Two Karuturi directors file suit against receivers over property

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Some of the buildings on the former Karuturi land. (Photo: NMG)
The Standard | October 31st 2020
 
Two Karuturi directors file suit against receivers over property
 
By Dominic Omondi 
 
Two directors of the bankrupt Karuturi flower farm have moved to court accusing the company’s creditors and receiver managers of destruction of property. 
 
Anitha Karuturi and Sai Ramakrishna Karuturi told the court that Stanbic Bank and ICICI Bank colluded with the three receiver managers to demolish a property the two had been using as a wildlife and bird-watching lodge.
 
The Masdam House, they said, was patronised by high-value visitors.
 
Following the demolition, the two claim to have lost invaluable items including, Persian carpets, jewelry, home ornaments and crockery valued at Sh34.2 million.
 
However, the court asked each of the applicants to first deposit a security of Sh10 million before the case continues.
 
Such security, the court said, may be in the form of a cash deposit in court or a joint account in the names of the respective advocates, or in the form of a bank guarantee from a reputable bank agreed upon by the parties.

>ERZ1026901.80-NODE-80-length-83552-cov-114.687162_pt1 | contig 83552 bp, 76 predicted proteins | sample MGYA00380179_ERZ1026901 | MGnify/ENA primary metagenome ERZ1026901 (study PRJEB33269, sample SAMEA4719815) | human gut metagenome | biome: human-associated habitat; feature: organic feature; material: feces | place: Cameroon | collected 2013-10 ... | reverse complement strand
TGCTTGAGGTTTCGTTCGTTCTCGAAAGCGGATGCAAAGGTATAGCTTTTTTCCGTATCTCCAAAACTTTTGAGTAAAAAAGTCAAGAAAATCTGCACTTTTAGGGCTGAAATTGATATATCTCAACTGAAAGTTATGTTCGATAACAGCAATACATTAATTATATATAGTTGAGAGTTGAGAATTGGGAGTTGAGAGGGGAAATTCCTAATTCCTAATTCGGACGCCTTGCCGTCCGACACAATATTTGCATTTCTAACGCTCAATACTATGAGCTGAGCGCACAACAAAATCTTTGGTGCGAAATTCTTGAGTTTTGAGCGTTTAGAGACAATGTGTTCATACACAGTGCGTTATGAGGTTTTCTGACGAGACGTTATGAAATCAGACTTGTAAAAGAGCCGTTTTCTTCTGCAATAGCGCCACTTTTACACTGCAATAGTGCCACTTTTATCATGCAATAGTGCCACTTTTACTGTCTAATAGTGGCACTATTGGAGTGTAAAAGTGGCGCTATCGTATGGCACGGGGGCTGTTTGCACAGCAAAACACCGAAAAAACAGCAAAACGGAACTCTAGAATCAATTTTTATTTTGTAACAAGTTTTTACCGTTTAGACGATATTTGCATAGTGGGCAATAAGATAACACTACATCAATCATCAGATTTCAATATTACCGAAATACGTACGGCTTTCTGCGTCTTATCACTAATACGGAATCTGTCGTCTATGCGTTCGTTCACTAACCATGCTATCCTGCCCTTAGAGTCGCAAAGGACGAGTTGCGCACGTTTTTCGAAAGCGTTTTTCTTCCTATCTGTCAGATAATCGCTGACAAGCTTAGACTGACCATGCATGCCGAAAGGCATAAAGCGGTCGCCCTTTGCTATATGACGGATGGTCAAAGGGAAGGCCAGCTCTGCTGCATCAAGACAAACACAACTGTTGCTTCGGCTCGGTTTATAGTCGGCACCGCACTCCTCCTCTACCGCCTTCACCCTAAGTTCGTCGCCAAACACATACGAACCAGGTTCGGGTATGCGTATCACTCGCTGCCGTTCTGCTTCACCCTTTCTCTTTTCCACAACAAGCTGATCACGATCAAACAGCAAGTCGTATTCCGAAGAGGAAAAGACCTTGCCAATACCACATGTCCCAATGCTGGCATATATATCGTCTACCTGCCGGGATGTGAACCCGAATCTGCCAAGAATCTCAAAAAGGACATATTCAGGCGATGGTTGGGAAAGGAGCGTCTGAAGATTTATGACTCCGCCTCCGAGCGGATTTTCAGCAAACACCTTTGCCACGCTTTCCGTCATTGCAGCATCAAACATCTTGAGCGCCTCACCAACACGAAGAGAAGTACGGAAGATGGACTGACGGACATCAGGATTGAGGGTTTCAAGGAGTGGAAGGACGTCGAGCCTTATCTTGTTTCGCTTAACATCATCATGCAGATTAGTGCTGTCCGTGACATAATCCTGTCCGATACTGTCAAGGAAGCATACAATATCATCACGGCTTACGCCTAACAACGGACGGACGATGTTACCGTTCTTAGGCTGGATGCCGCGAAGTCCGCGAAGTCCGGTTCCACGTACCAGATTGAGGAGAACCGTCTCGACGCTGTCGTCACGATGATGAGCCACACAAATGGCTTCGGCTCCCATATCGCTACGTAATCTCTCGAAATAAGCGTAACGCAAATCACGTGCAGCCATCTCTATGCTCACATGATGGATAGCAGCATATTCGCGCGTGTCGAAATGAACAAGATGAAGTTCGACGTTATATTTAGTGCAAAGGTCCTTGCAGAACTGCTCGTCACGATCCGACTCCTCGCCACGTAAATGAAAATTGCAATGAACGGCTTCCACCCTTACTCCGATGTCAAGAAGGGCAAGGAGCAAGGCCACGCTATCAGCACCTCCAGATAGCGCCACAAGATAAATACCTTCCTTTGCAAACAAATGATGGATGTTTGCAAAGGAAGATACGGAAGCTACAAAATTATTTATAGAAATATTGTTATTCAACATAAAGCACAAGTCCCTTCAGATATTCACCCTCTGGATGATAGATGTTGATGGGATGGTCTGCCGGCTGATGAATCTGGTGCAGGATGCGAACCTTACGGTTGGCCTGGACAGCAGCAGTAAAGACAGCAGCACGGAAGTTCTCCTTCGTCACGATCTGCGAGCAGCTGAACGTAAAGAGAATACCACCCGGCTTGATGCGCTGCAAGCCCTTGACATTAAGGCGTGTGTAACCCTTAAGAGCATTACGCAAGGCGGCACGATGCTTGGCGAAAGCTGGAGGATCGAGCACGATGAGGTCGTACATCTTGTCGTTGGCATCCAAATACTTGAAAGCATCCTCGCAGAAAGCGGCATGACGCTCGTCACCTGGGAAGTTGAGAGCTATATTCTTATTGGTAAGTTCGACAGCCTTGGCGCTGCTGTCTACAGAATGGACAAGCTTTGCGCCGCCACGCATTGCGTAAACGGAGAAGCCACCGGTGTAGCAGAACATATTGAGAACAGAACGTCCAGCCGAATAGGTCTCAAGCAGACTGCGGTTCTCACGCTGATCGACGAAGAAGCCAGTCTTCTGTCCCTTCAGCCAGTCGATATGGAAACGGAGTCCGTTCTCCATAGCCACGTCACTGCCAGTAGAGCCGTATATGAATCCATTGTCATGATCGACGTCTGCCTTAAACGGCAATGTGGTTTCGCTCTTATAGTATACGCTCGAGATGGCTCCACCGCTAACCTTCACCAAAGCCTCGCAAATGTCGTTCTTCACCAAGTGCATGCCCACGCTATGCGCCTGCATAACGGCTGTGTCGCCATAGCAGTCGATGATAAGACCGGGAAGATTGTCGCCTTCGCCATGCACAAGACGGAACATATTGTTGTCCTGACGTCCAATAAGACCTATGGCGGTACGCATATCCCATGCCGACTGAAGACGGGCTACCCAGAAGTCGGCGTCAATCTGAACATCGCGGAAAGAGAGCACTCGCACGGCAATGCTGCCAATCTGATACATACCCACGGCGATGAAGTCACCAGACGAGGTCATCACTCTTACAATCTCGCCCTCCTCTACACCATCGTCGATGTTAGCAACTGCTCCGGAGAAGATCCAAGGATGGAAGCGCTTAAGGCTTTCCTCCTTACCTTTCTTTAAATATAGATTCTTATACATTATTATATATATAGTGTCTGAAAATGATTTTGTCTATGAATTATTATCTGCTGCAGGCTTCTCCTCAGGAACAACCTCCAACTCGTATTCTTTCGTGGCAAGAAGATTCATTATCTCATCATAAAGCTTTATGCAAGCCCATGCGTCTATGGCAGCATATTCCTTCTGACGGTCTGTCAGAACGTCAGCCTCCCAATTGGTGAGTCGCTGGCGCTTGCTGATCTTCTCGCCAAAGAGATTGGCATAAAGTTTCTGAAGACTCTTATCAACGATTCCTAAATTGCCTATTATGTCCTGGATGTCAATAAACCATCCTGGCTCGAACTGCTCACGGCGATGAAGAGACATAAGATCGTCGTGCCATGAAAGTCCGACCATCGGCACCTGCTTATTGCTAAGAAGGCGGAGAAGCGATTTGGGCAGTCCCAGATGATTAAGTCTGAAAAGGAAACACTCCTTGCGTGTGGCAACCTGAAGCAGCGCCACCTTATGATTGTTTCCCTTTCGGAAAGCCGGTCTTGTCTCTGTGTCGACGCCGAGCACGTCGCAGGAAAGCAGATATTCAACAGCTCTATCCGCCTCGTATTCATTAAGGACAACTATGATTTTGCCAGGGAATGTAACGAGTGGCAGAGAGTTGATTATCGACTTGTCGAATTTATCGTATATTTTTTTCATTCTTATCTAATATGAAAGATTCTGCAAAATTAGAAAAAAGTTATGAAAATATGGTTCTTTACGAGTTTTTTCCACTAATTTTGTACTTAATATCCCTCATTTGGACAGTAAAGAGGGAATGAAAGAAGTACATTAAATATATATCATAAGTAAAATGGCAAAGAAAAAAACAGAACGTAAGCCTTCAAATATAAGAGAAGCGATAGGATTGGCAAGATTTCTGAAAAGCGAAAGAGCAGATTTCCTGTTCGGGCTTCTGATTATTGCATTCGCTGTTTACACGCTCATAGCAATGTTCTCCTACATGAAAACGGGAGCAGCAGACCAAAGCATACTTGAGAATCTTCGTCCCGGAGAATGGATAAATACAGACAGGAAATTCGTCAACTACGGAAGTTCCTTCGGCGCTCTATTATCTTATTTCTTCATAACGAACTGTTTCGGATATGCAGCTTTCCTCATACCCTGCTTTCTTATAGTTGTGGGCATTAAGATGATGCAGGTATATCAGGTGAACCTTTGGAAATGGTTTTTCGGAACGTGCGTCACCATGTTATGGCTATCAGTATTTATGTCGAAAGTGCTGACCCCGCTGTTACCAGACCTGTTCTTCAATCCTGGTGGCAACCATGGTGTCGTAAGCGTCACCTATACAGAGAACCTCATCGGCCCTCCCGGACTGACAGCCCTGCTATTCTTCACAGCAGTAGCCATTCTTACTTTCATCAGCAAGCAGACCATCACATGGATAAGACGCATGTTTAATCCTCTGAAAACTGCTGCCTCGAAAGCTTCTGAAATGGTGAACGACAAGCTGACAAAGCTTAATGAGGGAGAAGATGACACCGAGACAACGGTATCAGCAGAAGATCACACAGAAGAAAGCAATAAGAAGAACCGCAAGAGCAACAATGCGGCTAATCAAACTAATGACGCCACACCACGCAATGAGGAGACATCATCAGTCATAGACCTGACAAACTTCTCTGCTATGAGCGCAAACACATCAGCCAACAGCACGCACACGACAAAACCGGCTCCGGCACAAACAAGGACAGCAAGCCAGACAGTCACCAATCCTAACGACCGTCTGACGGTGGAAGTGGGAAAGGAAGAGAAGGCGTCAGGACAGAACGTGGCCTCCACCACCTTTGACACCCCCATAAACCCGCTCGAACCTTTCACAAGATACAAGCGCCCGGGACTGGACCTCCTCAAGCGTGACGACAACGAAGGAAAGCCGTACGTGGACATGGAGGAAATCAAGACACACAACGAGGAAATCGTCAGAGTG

“In default of compliance with the provisions of such security, the plaintiffs’ claim shall be struck out with costs to the defendants,” said High Court judge David Majanja in an October 23 judgment.
 
The order followed arguments by the five defendants in the case that due to the fact that the two were residents of India, they needed assurance that the applicants would pay the cost should they lose the case.
 
The defendants include the two creditors, Stanbic Bank and ICICI Bank, and receiver managers Ian Small, Kieran Day and KVS Kamasastry.
 
They denied demolishing the house, saying it was done on the orders of the Water Resources Management Authority.
 
Masdam House, they argued, was not owned by the plaintiffs but was part of the securities offered by the defaulting companies. 

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Business Daily | Sunday November 01 2020
 
Karuturi seeks Sh1.2bn from Stanbic for flattened hotel
By OTIATO GUGUYU
 
Summary
- Collapsed flower firm Karuturi owners want Stanbic Bank and receiver managers to pay them Sh1.2 billion for demolition of a hotel on the property.
- Anitha Karuturi and Sai Ramakrishna Karuturi have sued the bank and receiver managers for the demolition of Masdam House, which stood on Plot No. 9352/3 Naivasha.
- They argue the hotel was not part of the securities offered.
 
Collapsed flower firm Karuturi owners want Stanbic Bank and receiver managers to pay them Sh1.2 billion for demolition of a hotel on the property.
 
Anitha Karuturi and Sai Ramakrishna Karuturi have sued the bank and receiver managers for the demolition of Masdam House, which stood on Plot No. 9352/3 Naivasha. They argue the hotel was not part of the securities offered.